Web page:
Judah Touro dies in New Orleans. Known for his philanthropy after gaining success as a New Orleans businessman and ship owner, Touro's greatest generosity came in the form of his will. He left bequests to nearly every Jewish congregation in the United States, many churches in the city, and even charitable projects in Israel (then part of the Ottoman Empire). His name lives on in Touro Synagogue and Touro Infirmary in New Orleans.
January 24, 1889
The first services are held in the newly constructed Temple Emanu-El, in Birmingham, AL. For its first few years, the congregation met in the Cumberland Presbyterian Church. In 1884 a plot of land was purchased at the corner of 5th Avenue and 17th Street. Five years later, the congregation celebrated the opening of their new temple, led by congregation president and lay rabbi Samuel Ullman.
January 26, 1924
Annette Greenfield Strauss is born in Houston, TX. In 1987, she was elected the first woman and the first Jewish mayor of Dallas, TX. A successful fundraiser for both Jewish and community causes in her adopted home of Dallas, Strauss entered politics with an eye toward bettering the city for all people. In 2000, the University of Texas at Austin established the Annette Strauss Institute for Civic Participation in her memory.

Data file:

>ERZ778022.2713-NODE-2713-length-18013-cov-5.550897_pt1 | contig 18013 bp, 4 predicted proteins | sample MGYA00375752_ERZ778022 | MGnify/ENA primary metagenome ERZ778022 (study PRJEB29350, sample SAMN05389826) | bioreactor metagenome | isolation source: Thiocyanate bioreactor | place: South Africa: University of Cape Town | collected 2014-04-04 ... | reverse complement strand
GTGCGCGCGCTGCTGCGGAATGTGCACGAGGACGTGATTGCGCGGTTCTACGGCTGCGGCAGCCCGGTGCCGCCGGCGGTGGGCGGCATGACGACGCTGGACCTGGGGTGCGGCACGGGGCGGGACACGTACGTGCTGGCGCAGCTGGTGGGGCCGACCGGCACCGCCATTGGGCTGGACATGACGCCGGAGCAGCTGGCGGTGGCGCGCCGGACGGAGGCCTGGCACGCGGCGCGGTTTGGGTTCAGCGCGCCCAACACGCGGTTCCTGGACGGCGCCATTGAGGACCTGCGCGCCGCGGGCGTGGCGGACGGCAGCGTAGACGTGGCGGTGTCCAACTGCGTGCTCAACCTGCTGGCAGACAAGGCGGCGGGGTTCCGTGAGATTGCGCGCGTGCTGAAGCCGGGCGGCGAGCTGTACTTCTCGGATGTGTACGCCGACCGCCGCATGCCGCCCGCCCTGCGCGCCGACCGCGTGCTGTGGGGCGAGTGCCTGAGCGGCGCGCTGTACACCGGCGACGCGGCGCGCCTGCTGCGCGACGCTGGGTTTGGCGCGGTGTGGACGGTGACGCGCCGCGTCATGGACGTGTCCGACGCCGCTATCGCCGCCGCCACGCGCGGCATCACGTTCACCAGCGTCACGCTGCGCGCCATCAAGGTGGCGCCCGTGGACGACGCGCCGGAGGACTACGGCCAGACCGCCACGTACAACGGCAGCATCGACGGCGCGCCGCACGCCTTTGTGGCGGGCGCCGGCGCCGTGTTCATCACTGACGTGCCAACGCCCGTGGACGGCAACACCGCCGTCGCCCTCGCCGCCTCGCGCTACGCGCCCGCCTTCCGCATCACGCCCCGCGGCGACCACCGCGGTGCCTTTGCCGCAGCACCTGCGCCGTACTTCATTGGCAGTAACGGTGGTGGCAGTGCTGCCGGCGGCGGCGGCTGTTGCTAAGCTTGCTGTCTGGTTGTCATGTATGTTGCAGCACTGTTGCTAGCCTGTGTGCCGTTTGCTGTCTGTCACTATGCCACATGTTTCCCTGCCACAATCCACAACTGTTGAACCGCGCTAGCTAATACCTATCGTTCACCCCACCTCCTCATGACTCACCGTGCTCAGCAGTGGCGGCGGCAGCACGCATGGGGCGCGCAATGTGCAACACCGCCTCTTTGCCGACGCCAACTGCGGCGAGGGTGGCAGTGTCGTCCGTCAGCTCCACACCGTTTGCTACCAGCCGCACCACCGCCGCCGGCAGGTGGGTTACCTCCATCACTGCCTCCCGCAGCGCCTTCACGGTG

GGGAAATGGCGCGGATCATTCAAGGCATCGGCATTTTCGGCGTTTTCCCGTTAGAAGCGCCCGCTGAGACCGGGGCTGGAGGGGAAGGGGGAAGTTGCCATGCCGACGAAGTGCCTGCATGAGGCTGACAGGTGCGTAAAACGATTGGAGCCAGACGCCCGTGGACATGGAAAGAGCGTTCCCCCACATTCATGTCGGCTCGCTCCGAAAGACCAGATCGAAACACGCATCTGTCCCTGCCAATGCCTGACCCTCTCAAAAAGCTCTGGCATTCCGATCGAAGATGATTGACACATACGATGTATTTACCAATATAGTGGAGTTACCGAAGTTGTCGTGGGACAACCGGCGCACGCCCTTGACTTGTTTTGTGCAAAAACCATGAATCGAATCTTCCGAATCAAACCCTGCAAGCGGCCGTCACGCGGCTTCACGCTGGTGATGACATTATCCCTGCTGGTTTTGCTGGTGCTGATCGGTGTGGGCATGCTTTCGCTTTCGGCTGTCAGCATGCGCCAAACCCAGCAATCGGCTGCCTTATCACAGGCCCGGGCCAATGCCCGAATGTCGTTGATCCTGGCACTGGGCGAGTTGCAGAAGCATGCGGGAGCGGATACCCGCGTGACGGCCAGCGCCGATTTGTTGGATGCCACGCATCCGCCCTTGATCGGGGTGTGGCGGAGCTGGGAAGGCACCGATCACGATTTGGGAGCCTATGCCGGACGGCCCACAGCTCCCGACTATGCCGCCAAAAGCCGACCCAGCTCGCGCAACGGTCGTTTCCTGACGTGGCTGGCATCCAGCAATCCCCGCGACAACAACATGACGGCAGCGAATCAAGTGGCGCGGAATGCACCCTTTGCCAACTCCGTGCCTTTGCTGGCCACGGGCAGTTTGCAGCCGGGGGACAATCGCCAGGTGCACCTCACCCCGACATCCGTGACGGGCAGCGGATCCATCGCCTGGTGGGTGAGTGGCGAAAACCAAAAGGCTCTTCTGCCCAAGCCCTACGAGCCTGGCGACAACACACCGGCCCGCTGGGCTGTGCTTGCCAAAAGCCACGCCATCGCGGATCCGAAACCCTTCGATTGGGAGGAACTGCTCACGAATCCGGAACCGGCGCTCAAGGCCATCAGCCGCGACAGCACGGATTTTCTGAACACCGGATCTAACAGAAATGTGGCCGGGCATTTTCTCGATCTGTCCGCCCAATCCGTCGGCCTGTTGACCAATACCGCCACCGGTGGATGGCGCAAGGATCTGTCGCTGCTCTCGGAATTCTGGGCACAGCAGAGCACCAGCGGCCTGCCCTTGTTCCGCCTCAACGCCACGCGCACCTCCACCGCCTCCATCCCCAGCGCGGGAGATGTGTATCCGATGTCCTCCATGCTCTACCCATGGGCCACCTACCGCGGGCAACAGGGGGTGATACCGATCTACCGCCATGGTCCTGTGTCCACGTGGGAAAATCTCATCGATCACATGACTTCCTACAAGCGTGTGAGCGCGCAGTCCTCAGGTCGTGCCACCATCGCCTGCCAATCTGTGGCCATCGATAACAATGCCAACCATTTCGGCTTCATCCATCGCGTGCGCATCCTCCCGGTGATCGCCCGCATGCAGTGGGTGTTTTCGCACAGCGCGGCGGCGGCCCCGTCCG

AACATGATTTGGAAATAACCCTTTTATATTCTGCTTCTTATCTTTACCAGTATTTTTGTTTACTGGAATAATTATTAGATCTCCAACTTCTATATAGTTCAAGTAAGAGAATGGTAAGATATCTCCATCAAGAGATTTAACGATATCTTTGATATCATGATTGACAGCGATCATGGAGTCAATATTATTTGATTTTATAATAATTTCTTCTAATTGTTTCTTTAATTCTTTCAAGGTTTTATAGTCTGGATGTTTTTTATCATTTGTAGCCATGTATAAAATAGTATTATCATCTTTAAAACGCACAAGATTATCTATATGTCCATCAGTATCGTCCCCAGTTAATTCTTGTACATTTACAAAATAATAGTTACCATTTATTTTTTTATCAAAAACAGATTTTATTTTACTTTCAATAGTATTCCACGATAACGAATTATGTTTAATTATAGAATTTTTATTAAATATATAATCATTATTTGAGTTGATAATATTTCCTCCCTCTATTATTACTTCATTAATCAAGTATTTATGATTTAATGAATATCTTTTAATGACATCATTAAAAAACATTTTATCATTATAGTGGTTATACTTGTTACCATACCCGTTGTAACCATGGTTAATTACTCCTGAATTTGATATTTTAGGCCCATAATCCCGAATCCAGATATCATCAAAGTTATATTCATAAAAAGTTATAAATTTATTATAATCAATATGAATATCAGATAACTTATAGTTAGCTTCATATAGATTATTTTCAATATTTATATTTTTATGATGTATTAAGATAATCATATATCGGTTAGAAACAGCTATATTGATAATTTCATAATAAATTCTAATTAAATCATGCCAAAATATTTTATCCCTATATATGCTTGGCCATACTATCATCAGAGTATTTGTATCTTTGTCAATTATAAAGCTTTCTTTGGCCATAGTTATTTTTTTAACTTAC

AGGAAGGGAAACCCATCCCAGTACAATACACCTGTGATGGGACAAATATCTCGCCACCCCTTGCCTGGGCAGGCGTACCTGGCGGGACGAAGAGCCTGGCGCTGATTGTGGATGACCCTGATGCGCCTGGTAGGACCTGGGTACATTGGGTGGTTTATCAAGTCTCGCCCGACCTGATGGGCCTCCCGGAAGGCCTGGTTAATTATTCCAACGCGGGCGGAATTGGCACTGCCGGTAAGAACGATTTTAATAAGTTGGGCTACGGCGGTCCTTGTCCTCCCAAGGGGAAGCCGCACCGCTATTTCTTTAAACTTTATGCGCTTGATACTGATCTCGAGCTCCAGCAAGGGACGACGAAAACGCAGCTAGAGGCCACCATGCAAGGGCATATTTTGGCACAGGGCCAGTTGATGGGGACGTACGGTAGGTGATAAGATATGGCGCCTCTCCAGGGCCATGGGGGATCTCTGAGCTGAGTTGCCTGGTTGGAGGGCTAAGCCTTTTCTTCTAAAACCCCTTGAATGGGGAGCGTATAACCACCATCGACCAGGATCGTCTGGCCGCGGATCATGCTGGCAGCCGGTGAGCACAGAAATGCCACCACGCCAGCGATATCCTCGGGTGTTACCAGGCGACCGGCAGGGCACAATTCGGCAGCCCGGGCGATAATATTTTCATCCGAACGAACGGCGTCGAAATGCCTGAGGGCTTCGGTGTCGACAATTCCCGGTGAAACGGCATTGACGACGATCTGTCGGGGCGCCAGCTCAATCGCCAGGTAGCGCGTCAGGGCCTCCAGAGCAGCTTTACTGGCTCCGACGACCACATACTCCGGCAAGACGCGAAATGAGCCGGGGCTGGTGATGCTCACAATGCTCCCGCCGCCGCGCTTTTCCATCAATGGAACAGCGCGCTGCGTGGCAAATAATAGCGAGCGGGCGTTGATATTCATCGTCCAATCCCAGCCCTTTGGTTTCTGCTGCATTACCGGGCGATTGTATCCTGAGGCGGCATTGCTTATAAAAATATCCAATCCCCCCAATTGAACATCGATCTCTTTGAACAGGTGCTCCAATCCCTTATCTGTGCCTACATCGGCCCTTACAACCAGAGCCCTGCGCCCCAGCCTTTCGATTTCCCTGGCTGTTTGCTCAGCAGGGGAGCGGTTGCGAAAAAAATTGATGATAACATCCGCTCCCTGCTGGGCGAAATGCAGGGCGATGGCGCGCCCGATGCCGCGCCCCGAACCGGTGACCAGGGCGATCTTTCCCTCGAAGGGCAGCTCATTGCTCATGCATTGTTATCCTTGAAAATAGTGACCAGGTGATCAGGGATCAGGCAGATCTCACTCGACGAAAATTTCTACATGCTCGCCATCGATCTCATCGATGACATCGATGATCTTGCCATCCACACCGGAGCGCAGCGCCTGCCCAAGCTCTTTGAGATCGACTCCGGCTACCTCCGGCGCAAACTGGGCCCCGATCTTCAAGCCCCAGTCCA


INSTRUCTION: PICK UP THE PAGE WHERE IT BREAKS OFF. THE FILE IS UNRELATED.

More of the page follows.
There are many ways to support MSJE...

  • Mail a Check to: MSJE, PO Box 15071, New Orleans, LA 70175

  • Designate MSJE as a recipient of your Donor Advised Fund

  • Donate Stock or other marketable securities

  • Donate from your IRA's required distribution

For more information about any of these ways t o support MSJE,
contact Asia Stamey at .  
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Banner images (l-r): Song-leading at Southern Conclavette, Southern Federation of Temple Youth (SoFTY), 1969-1970, Baton Rouge, Louisiana; Anshe Sfard Synagogue on Carondelet Street, New Orleans, Louisiana